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Kirby Farrell Ph.D.

Denying Denial

Looking for the Source of Denial

Dumb jokes about the longest river in Egypt assume that denial is as familiar to everyone as the Nile is. But explorers were still searching for the source of the Nile just a few years ago (National Geographic News, April 19, 2006), locating it now in "a muddy hole" in the Nyungwe forest, multi-crocodiles, mosquitoes, and miles from the nearest Coke machine. And denial can be just as elusive.

Suppose we launch a denial expedition by following the winding course of the dumb joke. The wordplay on "denial" pokes fun at someone's inability or unwillingness to recognize that they're unable—or unwilling—to face a painful reality. The joke calls attention to an attempt to fool yourself or others by screening things out. If you catch someone "in denial" and refer to it as the longest river in Egypt, your joke is using a euphemism that acknowledges the sensitivity of the subject. But at the same time, the euphemism is slyly mocking not only the avoidance of a painful reality, but also the butt of the joke's denial of being in denial.

Humor gives us a safe way to think about dangerous subjects. After all, who isn't in denial about something? But beyond that, denial usually means someone is being willfully or helplessly blind and therefore out of control—and maybe at risk. Humor allows you to acknowledge the behavior, criticize it, yet also tolerate it. And maybe even forgive it.

But wait, you say. Forgive what?

Conventional wisdom regards denial as a choice or a weakness you can overcome. There's some truth to that. It matters of course because denial can kill you as well as save your life. If you're Franklin Roosevelt, it can make sense for you to be denial about your crippling polio since that gives you more spare time to lead a panicky nation through an economic catastrophe and a world war. Whereas if you're a Nazi bent on fighting to the last breath in the final months of WW2, when the war was plainly lost and yet more people died than in all the earlier years of fighting, then denial has some drawbacks.

So we're of two minds about denial. It can be healthy or toxic. The jokes are ambivalent too. We can laugh at our limitations and foolishness, but also we can feel the pressure of criticism. A quip about the Egyptian river is usually a wry dig—perhaps affectionate and concerned, but perhaps censorious. If the dig is meant to shame someone, it's usually because in this culture you're supposed to be brave and smart enough to face life and death resolutely. Therapists and 12-step programs such as Alcoholics Anonymous coax you to be realistic and adapt to the truth.

One complication is that like eating, denial is compulsory. Without editing, the world would be terrifying. One of life's big disappointments is that nobody gets out alive. And once dead, you have a long time to get used to it - so long that the idea of it is unthinkable. No wonder it hurts your feelings. No wonder we've evolved reflexes to avoid threats. No wonder we often recoil from suggestions of death and misfortune without thinking about it.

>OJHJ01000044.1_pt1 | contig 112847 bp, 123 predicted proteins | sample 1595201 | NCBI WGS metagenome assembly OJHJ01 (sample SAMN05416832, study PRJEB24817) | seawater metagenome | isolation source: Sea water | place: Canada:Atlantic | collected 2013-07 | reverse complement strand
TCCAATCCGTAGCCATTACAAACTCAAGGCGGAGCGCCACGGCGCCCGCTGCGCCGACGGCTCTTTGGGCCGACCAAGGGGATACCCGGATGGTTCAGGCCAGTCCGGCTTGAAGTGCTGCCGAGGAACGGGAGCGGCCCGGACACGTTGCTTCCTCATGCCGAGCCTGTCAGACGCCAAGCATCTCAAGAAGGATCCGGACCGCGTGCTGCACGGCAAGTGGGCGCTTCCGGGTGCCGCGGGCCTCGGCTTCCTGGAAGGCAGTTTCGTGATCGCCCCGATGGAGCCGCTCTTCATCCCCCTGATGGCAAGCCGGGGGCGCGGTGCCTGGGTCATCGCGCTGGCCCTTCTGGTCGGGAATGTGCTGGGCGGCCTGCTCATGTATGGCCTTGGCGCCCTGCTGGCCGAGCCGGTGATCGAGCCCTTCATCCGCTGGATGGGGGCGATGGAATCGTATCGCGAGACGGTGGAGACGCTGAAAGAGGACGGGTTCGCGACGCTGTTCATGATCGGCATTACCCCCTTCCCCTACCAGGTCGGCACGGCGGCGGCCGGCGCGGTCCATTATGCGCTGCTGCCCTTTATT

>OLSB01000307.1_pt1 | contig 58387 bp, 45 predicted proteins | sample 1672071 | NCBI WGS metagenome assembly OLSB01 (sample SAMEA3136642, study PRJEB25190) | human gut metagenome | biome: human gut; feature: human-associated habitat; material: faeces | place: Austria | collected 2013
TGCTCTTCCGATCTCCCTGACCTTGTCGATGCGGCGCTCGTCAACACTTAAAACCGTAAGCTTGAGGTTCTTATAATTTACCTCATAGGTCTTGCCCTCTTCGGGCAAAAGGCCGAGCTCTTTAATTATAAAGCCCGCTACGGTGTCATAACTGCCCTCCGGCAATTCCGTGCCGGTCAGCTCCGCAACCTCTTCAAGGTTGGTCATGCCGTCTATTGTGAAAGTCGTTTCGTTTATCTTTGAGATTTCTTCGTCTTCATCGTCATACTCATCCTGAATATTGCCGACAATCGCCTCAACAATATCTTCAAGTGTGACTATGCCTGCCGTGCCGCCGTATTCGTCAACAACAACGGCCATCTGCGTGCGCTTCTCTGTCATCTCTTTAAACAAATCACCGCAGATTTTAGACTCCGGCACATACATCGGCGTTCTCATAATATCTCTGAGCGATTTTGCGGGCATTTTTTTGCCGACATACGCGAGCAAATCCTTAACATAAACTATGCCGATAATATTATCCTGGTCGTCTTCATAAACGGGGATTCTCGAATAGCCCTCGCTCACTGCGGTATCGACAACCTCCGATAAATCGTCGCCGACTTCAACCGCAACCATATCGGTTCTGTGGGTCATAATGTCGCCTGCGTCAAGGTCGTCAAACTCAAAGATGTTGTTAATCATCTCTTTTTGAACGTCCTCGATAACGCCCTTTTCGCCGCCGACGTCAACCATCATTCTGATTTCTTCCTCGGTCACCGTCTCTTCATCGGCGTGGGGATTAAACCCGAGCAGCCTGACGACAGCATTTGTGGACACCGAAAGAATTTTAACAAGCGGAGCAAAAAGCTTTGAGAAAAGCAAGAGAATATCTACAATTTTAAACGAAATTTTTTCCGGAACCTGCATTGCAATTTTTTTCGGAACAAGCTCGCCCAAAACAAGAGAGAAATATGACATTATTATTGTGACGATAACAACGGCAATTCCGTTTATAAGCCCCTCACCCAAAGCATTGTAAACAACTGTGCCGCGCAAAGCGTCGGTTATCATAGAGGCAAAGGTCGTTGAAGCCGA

And no wonder we compensate by overdoing our appetite for life—for sweets and "sweeties," food and sex, youth and prestige. It's not wholly a choice. We eat and mate because otherwise we die and go extinct. But if stuffing your gullet counters fears of deprivation and death, even if it makes you sick, then bingeing too can be a form of denial.

Worse, you can't enjoy your succulent "drumstick" or "coq au vin" unless you kill Chicken Little first. We thrive on an orgy of slaughter, thrice daily. As a species, we spend much of our working lives raising other creatures to kill them.1 Or consider that we're also animals, and as history tells us, tasty meat for others too. We didn't ask to be born this way, but there it is.

Denial helps to tame such mind-blowing conflicts. We invent cuisine and table manners and the rules and rites of religion to manage conflicts that are otherwise stupefying. The "romantic candlelight dinner"—culture—maximizes appetite for food and fertility while screening out the meat cleaver in the kitchen. We rely on culture to harmonize the world, but culture too is colored by denial.

As Ernest Becker insists, we're impossibly conflicted creatures.2 We're biological animals with teeth on one end and an anus on the other, with limbs to catch prey and start the microwave. But we're also symbolic creatures who can conceive of the Higgs boson, the Mona Lisa smile, the yo-yo, and infinity. To keep your mental balance you have to manage these creaturely contradictions. You don’t have a choice.

One route up the Nile to explore this peculiar territory would start with the admission that denial is built into us. It's natural, not just a rare emergency behavior, or a side effect of a hang-up such as addiction. As explorers, we'd be taking for granted that we're always paddling up denial against da current. To put it more exactly, we could start by stopping the denial that we routinely deny denial.

Okay, that last sentence is a tease: a deliberate mind-twister. It's a joke and not a joke. A riddle and not a riddle. You know what the sentence means, but its paradoxes may also leave you with a sense that there are puzzles you could go back and examine again. Denial is a process, not a destination. It opens into the largest questions about who we are and the strangeness of being alive.

Hand me that there paddle, mate.

1. For a look at the conflicts presented by food, have a look on youtube at Mark Lewis's shrewd documentary "The Natural History of the Chicken":


and my Becker Foundation talk about how culture manages such conflicts:

2. American anthropological psychologist Ernest Becker is known for The Denial of Death and Escape from Evil. Check out the Becker Foundation's website:


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